The controllable factors in dealing with animals showing signs of arthritis are diet and the tallest cage one can afford (financially and space wise) to encourage movement.  Running wheels are also helpful in keeping the joints moving to reduce further impairment.

Dear Arnold – Water Sources,  Blending Fruits & Veggies

by Arnold (with heavy assists from Lisa!)

Dear Arnold,

Is it safe to give my sugar gliders tap water?  Or should I be providing them with some other type of water?  I see lots of discussion online about the best water for gliders, and wondering if spring, reverse osmosis, filtered, well or distilled water might be better.  Thank you!

Your Biggest Fan,
Dear Lillie of the Valley,

Thanks for writing!  We suggies don’t drink lotsa water if fed a proper diet – so methinks ya may wanna spring for spring water (yuk yuk!)  But I dunno anything ’bout your friend osmosis, or the rest of that gang, so maybe the Lisa Tree knows better?

Hi Lillie, Lisa here.  

We asked 4 different vets this question and they were somewhat reluctant to make a firm choice because they lacked other details about the water.  Without all the facts, they’re not going to make a “clinical choice” and go with one or the other, because these definitions can have different standards.

But if forced to choose, these vets still don’t make a choice between different “kinds” of water, but favor water that keeps mineral content intact but is known to be free of chemicals and parasites – basically, the same as water quality standards for humans.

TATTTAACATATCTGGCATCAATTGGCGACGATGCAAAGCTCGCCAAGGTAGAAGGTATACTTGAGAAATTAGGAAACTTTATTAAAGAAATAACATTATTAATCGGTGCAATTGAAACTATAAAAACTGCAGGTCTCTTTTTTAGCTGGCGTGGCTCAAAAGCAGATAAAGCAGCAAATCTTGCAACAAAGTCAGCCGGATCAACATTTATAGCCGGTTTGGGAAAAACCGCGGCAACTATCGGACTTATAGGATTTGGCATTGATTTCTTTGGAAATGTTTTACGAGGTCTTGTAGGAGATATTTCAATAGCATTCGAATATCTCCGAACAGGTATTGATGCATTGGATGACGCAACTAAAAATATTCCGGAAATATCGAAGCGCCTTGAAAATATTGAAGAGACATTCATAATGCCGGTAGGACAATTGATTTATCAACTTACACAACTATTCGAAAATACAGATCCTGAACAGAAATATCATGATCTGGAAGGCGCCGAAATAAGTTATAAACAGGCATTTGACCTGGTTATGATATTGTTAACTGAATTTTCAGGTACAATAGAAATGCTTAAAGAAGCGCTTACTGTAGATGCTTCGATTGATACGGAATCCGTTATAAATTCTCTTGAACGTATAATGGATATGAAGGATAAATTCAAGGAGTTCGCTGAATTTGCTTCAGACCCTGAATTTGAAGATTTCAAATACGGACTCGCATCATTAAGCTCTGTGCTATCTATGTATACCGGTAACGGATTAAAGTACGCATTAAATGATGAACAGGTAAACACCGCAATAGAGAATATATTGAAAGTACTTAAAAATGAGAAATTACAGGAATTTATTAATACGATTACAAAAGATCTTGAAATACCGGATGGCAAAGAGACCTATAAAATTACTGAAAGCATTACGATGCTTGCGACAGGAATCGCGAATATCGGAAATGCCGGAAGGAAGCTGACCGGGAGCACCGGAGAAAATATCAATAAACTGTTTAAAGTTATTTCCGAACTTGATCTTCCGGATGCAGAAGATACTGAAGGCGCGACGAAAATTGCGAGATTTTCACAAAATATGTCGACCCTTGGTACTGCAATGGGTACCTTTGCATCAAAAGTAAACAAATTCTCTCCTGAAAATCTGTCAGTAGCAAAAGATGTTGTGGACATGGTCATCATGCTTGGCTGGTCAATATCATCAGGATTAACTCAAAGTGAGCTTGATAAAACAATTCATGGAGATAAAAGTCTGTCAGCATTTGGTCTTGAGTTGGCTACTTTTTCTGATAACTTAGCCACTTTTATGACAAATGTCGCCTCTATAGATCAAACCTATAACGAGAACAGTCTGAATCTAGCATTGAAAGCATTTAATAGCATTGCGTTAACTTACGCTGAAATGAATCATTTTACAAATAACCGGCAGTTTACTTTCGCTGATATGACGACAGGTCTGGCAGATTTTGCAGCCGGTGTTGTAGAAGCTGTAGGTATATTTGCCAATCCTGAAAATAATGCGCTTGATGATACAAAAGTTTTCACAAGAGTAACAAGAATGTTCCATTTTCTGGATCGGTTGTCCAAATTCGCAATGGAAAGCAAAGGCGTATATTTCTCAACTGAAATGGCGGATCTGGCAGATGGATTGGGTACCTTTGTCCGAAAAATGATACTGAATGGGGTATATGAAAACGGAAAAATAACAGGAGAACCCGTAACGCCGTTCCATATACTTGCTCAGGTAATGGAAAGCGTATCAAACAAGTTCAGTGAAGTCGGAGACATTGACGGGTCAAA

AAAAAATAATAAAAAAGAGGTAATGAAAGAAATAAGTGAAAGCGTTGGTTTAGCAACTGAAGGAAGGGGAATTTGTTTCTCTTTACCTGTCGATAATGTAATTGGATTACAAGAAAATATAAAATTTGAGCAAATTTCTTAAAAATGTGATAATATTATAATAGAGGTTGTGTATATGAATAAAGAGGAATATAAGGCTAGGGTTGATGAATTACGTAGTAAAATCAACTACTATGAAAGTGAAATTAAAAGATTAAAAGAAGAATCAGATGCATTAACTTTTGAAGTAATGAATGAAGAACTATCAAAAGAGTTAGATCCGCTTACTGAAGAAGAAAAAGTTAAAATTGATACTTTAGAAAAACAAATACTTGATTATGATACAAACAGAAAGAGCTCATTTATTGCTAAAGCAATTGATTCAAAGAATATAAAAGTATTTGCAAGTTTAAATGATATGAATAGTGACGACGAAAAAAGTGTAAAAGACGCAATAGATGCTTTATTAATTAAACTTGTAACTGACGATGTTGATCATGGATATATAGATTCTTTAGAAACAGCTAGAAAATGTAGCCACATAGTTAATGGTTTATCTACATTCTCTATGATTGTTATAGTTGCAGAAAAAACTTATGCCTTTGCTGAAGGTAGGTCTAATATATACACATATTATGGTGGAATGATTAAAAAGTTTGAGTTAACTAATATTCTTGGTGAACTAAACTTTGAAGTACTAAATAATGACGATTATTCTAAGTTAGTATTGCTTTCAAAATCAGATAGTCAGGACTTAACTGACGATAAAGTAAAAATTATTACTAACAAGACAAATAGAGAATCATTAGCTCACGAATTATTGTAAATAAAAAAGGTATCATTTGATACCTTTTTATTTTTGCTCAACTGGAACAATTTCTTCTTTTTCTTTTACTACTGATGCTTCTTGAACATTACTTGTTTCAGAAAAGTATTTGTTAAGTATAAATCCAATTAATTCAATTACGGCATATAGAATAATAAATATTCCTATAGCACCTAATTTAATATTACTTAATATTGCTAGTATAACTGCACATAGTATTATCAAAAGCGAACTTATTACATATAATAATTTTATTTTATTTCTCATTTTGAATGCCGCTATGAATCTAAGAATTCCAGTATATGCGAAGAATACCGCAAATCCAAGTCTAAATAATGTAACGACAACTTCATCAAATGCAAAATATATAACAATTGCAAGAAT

Still looking for a “choice”?  Here’s my interpretation of their idea: since reverse osmosis and filtered water don’t always remove all  chemical content, distilled water lacks mineral content, and well water can contain parasites, that pretty much leaves spring water as the “knowing nothing else” choice.

One final note on the subject of water for your gliders.  All the vets we have spoken with are in agreement that it is best not to put any additives in the water.  In other words, do not mix vitamins into the water bottle, as this could promote growth of undesirable things inside of the water bottle. Also, do not add apple cider vinegar to the
water. This is often done with people or other practices to “disinfect”, so to speak. Apple cider vinegar tastes bad and gliders are not huge water consumers to start with.